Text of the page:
Baseball returned today, with some 46,000 fans packing into Miller Park to watch the Brewers face the hated Cardinals, and with it the return of tailgating and sausage races in earnest. The weather was excellent for the beginning of April, and the excitement and energy of the crowd still tangible through a TV screen or Twitter feed. If Joe Attanasio’s rendition of the national anthem before a huge, cheering, partially intoxicated mob of Brewers fans didn’t signal the return of baseball (and life), Yovani Gallardo’s first pitch strike certainly did.
Alas, the rest of the game wasn’t so glamorous. The Brewers did start the game with two first-inning runs, but the bats went dormant for much of the rest of the game. Gallardo survived the first inning, but would only record eight more outs, allowing six runs before being removed in the fourth. The club’s two biggest offseason acquisitions, Alex Gonzalez and Aramis Ramirez, combined to go 0-for-8, and Ryan Braun, still riding a wave of good will from his exoneration, went 0-for-5 in what turned into an 11-5 loss.
It simply wasn’t Gallardo’s day: Yovani struggled throwing strikes, walking five batters and throwing strikes on just over half of his pitches (45 strikes on 89 pitches, or 50.56%). Being behind in the count so often, compounded with problems keeping the ball down in the zone, led to Gallardo being hit hard, to the tune of four home runs in three-and-two-thirds innings. In addition, Gallardo’s velocity was down slightly: His average fastball sat at 91.22 mph, compared to 93.04 mph for his career and 92.05 mph in April (thanks to Brooks Baseball for the data and strike zone map). Gallardo had a slightly different take in his postgame comments: “I just sucked.”
Gallardo’s pitches, with location and result, courtesy of Brooks Baseball:
The bullpen struggled to keep the Cardinals offense at bay as well. Marco Estrada took over for Gallardo and was very effective, entering the game with runners on and going an inning-and-a-third scoreless while drawing a good number of swinging strikes. Manny Parra followed with two innings of two-run ball (one earned). Despite the results, Parra looked good in his return, getting his fastball up to 94 and striking out two. Parra’s command wasn’t great, but he threw enough strikes to get by, and certainly had better control than we’ve seen from him in the past. (Unfortunately, Parra has been looking like a good pitcher in spite of poor results for as long as he’s been in the majors.) Tim Dillard also was hit hard, allowing three runs in two innings of work.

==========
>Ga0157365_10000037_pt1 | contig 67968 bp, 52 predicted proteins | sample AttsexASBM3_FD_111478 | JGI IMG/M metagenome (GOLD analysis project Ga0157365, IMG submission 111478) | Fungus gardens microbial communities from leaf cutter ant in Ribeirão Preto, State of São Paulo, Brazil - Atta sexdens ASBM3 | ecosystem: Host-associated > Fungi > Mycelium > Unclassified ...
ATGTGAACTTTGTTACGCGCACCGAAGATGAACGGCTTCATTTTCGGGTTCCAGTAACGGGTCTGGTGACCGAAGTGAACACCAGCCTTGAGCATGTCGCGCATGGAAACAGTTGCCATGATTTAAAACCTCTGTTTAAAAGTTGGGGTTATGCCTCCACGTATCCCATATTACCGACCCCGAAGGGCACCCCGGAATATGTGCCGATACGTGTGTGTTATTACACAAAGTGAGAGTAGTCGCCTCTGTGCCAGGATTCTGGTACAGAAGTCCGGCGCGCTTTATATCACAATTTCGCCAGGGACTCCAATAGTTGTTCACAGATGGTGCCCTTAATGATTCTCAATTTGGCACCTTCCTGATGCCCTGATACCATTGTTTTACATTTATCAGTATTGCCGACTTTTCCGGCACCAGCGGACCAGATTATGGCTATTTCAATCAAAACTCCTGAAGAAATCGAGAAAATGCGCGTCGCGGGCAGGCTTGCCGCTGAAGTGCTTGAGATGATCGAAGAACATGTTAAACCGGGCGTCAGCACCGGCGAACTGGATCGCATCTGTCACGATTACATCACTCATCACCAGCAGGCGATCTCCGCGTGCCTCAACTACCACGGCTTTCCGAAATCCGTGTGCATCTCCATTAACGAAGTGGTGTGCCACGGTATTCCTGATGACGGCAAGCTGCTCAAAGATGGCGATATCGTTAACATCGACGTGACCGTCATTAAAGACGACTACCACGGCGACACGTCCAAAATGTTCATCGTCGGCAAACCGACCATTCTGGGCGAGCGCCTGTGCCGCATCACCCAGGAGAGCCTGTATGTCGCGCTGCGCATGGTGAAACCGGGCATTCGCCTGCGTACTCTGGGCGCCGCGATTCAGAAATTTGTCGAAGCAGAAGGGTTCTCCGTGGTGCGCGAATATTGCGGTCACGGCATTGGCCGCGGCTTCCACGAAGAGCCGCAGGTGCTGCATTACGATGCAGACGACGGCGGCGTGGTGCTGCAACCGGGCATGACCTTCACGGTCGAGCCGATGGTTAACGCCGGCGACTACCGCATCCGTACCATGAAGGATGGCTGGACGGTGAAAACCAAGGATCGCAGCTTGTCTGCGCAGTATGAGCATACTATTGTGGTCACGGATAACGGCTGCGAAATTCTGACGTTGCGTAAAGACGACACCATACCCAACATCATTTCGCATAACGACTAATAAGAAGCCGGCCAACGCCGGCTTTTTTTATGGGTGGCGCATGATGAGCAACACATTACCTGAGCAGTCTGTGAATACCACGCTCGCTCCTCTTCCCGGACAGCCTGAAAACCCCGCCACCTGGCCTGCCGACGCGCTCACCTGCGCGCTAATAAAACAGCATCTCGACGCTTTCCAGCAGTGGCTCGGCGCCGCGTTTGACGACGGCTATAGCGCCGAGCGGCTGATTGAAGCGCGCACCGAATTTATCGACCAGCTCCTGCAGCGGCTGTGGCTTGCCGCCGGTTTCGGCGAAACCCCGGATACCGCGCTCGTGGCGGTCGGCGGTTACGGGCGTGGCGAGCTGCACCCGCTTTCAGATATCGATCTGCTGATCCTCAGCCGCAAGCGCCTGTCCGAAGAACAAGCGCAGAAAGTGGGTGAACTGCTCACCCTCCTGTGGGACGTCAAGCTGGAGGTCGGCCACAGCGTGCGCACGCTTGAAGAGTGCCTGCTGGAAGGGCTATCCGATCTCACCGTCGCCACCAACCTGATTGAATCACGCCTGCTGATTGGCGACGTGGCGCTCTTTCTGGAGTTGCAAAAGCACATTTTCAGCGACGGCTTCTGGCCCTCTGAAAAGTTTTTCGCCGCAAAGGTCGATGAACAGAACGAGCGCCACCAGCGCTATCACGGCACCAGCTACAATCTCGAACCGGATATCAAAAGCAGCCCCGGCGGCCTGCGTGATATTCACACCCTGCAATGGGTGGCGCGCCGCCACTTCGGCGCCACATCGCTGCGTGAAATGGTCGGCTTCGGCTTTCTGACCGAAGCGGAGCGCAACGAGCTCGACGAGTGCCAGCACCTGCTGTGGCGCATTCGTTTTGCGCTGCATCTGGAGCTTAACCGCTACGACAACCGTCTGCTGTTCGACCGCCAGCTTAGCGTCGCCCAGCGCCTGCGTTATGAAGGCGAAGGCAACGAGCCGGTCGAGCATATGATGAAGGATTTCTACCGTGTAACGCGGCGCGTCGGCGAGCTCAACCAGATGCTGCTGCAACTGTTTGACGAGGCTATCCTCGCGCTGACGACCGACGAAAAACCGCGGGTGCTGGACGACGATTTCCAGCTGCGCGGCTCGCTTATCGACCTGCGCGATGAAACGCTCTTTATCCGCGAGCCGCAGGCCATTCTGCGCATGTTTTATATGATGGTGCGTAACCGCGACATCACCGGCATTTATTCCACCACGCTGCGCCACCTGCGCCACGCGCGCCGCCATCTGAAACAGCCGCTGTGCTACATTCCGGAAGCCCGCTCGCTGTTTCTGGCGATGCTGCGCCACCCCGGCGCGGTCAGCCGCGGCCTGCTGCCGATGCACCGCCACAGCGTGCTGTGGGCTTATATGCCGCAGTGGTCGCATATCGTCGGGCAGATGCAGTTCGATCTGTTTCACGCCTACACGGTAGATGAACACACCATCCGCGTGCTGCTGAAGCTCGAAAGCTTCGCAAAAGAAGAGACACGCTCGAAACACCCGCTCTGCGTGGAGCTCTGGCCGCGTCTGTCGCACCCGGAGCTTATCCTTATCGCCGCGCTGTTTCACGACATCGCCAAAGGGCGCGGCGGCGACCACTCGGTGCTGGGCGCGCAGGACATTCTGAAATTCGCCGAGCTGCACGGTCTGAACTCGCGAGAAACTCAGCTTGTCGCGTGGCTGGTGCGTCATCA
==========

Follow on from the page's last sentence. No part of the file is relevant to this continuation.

At the plate, the Brewers fared better, with the oh-fers from Braun, Ramirez, and Gonzalez being mitigated by strong performances from their teammates. Mat Gamel and Jonathan Lucroy, coming off strong Cactus League seasons, each added two hits, as did Rickie Weeks and Carlos Gomez. Weeks started the bottom of the first with a single off Jaime Garcia, and scored on a triple by Gomez the next at-bat. George Kottaras had a pinch-hit, 3-run homer in the ninth inning, even if the game was as good as done by then.
The Brewers could have had a much better start to their season. In fact, you couldn’t do much worse than suffering a blowout loss at the hands of your division rival/arch nemesis. However, this is not the end of the world or the Brewers’ season. Remember Opening Day last year? The Crew lost to the Reds on a walk-off home run, thanks to a complete implosion by John Axford. According to some, that was supposed to be the beginning of the end for the 2011 Brewers, and that club turned out OK. Sure, Gallardo didn’t have a great game, but the Brewers play again tomorrow, and Zack Greinke is going to start. Things are going to be fine.